Cultivating a culture of curiosity

Holy Curiosity

“Don’t think about why you question, simply don’t stop questioning. Don’t worry about what you can’t answer, and don’t try to explain what you can’t know. Curiosity is its own reason. Aren’t you in awe when you contemplate the mysteries of eternity, of life, of the marvellous structure behind reality?

And this is the miracle of the human mind — to use its constructions, concepts, and formulas as tools to explain what man sees, feels and touches. Try to comprehend a little more each day. Have holy curiosity.” Albert Einstein 


Einstein’s words sound beautiful and inspiring, although, being curious is natural for some and not a way of thinking for others. 

Curiosity puts the brain in a prime position of learning. When you are curious, there is a shift in thinking, the ego has to get out of the way and if you have enough awareness, you can even feel a shift physically in your body. Curiosity has also been linked with psychological, emotional, social and health benefits.

The best way to watch curiosity in action is to watch a small child playing, simply moving through the world in wonder and awe (and hopefully you have experienced this yourself). However, this begins to change once we enter school and a prescribed form of learning is taught and curiosity and questioning are usually not encouraged. 

Curiosity From School to Workplace

The culture geek in me loves nothing more than observing an organisation with a strong culture. Watching the behaviour and actions of employees being guided by a strong foundation of core values and allowing everyone to feel a sense of belonging and connection is indeed a beautiful thing.

Unfortunately, if the culture does not encourage curiosity or questioning and leaders do not model that behaviour, then employees will not feel they can question things just like in school. 

When you get stuck on one point of view, stuck on the way it was done before or simply judging the situation or the person….you are not open to thinking about other possibilities or solutions. 

In a survey conducted by Francesca Gino of more than 3,000 employees from different industries, only about 24% reported feeling curious in their jobs on a regular basis, and about 70% said they face barriers to asking more questions at work.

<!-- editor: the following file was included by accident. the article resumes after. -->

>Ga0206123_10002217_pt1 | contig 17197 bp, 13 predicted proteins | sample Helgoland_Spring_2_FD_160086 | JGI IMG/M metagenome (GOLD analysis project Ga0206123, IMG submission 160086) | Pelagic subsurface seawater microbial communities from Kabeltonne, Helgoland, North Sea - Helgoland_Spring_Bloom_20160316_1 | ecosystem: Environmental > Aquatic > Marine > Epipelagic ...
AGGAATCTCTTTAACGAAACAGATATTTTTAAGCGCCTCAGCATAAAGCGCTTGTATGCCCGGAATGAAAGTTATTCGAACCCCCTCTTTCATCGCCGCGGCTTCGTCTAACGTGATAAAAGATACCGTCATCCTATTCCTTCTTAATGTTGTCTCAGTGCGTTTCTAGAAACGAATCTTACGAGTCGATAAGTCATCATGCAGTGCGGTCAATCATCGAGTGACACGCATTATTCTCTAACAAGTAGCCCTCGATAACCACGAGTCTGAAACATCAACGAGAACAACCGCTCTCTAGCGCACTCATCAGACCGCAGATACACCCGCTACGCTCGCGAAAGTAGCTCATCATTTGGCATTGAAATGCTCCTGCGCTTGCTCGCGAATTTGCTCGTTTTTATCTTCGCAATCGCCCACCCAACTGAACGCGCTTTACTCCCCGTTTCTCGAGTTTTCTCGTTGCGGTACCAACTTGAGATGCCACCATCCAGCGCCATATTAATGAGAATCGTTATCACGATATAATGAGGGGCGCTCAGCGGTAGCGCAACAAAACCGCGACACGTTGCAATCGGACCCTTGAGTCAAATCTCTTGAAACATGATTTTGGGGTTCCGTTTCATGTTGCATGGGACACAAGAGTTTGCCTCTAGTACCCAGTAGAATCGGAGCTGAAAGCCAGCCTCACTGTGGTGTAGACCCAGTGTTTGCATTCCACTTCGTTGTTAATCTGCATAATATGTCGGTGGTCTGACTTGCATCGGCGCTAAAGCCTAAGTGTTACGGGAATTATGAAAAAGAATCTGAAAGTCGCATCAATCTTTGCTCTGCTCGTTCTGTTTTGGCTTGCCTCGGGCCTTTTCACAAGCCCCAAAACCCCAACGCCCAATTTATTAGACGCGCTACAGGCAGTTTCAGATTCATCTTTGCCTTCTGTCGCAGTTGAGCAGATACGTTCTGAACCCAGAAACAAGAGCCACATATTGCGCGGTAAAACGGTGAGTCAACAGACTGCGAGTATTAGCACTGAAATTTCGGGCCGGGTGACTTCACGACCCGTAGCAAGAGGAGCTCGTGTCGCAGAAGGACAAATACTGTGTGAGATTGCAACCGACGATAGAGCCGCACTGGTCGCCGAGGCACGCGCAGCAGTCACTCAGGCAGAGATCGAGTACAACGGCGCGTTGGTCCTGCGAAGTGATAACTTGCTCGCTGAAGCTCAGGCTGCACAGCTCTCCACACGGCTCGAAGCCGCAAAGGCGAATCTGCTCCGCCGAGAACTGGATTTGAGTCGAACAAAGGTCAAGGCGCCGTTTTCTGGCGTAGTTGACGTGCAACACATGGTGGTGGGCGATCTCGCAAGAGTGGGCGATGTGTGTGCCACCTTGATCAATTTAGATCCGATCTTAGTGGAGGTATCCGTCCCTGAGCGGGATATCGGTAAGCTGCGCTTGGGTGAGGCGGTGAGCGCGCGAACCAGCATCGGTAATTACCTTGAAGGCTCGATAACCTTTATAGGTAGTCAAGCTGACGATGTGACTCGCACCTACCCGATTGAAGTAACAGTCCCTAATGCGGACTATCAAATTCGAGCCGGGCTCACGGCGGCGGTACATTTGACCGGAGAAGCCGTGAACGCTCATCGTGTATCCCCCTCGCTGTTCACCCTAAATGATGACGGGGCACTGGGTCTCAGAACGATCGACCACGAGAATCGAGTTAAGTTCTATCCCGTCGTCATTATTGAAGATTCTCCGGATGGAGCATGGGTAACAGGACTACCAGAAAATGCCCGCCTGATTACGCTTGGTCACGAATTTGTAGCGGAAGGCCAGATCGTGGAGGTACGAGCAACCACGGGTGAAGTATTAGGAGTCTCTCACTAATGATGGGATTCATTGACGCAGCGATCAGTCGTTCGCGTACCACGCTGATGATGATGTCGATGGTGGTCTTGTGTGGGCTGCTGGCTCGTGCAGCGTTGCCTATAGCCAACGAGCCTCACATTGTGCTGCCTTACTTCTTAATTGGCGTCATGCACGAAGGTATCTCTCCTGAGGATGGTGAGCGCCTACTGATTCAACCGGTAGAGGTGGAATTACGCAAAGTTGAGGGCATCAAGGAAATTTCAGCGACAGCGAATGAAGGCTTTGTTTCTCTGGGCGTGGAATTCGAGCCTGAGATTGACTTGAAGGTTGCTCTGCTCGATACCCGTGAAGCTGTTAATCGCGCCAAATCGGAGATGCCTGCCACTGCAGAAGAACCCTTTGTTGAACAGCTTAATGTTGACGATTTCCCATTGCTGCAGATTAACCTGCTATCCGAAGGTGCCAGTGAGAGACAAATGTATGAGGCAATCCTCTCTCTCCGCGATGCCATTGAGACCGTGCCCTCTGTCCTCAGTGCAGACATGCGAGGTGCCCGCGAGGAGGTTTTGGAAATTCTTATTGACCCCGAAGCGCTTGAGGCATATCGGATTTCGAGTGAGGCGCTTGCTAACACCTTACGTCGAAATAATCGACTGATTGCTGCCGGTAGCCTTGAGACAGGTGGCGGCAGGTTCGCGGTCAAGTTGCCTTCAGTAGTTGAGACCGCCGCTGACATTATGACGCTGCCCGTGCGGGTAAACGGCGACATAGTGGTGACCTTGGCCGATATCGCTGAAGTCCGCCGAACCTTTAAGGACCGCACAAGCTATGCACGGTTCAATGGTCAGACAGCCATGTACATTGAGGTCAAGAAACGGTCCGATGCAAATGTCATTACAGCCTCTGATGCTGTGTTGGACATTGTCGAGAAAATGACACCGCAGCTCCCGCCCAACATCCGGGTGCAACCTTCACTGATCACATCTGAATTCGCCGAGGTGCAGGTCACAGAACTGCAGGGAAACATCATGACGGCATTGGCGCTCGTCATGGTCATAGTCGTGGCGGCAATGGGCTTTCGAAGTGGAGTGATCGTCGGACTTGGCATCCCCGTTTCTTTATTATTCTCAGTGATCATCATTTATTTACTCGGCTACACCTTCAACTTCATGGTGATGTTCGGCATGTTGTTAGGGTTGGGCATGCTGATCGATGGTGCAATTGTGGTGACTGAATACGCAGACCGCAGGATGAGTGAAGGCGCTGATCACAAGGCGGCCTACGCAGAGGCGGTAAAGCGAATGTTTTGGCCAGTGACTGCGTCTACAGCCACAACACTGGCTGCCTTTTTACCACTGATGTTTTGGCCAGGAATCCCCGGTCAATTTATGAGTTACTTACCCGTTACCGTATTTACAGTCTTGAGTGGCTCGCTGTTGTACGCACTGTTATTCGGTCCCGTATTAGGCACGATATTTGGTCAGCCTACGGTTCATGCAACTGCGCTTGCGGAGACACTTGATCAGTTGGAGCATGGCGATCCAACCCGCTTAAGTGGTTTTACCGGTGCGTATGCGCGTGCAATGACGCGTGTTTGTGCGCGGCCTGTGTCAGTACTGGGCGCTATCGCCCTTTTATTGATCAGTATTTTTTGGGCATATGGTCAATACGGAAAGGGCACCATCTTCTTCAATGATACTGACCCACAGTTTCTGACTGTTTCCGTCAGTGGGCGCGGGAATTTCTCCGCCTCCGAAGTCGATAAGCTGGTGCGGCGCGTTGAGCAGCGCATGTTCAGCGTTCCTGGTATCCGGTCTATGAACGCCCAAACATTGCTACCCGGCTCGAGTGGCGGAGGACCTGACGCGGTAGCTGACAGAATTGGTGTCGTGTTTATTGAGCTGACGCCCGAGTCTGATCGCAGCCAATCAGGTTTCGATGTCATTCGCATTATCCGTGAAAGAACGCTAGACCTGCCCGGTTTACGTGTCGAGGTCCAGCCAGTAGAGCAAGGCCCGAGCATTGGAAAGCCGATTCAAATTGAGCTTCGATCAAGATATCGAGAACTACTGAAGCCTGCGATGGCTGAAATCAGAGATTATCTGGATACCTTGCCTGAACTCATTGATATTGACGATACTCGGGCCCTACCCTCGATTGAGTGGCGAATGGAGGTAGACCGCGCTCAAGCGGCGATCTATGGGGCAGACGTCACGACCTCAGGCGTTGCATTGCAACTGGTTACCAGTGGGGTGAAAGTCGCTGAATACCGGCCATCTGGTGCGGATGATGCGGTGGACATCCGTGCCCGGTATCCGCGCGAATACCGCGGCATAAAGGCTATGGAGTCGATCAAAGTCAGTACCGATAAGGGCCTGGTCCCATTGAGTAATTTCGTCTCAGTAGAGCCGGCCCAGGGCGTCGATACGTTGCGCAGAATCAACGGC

Gino also explains the benefits of curiosity at work stating “when we are curious, we view tough situations more creatively. Studies have found that curiosity is associated with less defensive reactions to stress and less aggressive reactions to provocation. We also perform better when we’re curious. In a study of 120 employees I found that natural curiosity was associated with better job performance, as evaluated by their direct bosses”.

5 Steps to Begin a Culture of Curiosity

At work, a culture of curiosity needs to start from the top. Here are 5 ways you can begin to create an inquisitive company culture in order to make it a safe place for everyone to share their ideas and grow together.

1/ Make curiosity part of your core values

Core values underpin everything in the workplace from behaviour to customer service. 

Not only can we define curiosity as a desire to learn & question new things at work like technology, systems & process, challenges etc., but just as important is the ability to be curious about everyone we meet. Getting to know you colleagues, customers and key stakeholders on a deeper level by asking questions about them, is a beautiful way to connect and bring more human to work.

2/ Model curiosity

When leaders can model curiosity and learning it gives permission for employees to feel safe enough to speak up and it then becomes the cultural norm to question things. Furthermore, when we show interest and ask questions about others it increases our empathy and compassion for them (who wouldn’t want more of that at work?). 

3/ Ask the right questions

Questions are powerful. Questions connect and allow you to take on a different perspective. For leaders and managers it may be as simple as starting with ‘Tell me more about……’. In our ‘Get Connected’ workshops we have ‘Connection Cultivator Cards’ with questions designed to connect employees and strengthen relationships. Read more about the power of questions here

4/ Provide opportunities for informal learning at work

We may not realise it, but we are always learning informally at work through coffee, lunch breaks or discussions before a meeting starts. But if we want to begin to create a learning organisation we have to begin to encourage learning and curiosity more purposefully.

Allowing employees to learn about something they are interested in is a good way to begin informal learning at work. We can also take it one step further and allow a platform for everyone to share what they are learning about too. 

5/ Apply an understanding of self & social awareness

Self awareness is being able to recognise, understand and regulate your own thoughts and feelings. On the other hand, social awareness is being able to determine how someone else might be feeling or thinking through compassion, curiosity and instincts. Both self and social awareness provide you with the emotional intelligence to question and observe things differently. 

Leaders often think that curiosity and questioning slows down the organisation and productivity, when we all intuitively know that it is from a space of curiosity that new solutions and improvements are found. 

Genuine curiosity towards one another at work also increases connection and compassion, one of the main contributors to increased happiness at work. 

Have I sold you yet on the benefits of cultivating curiosity? No?

I’m curious … tell me more about that ;). 

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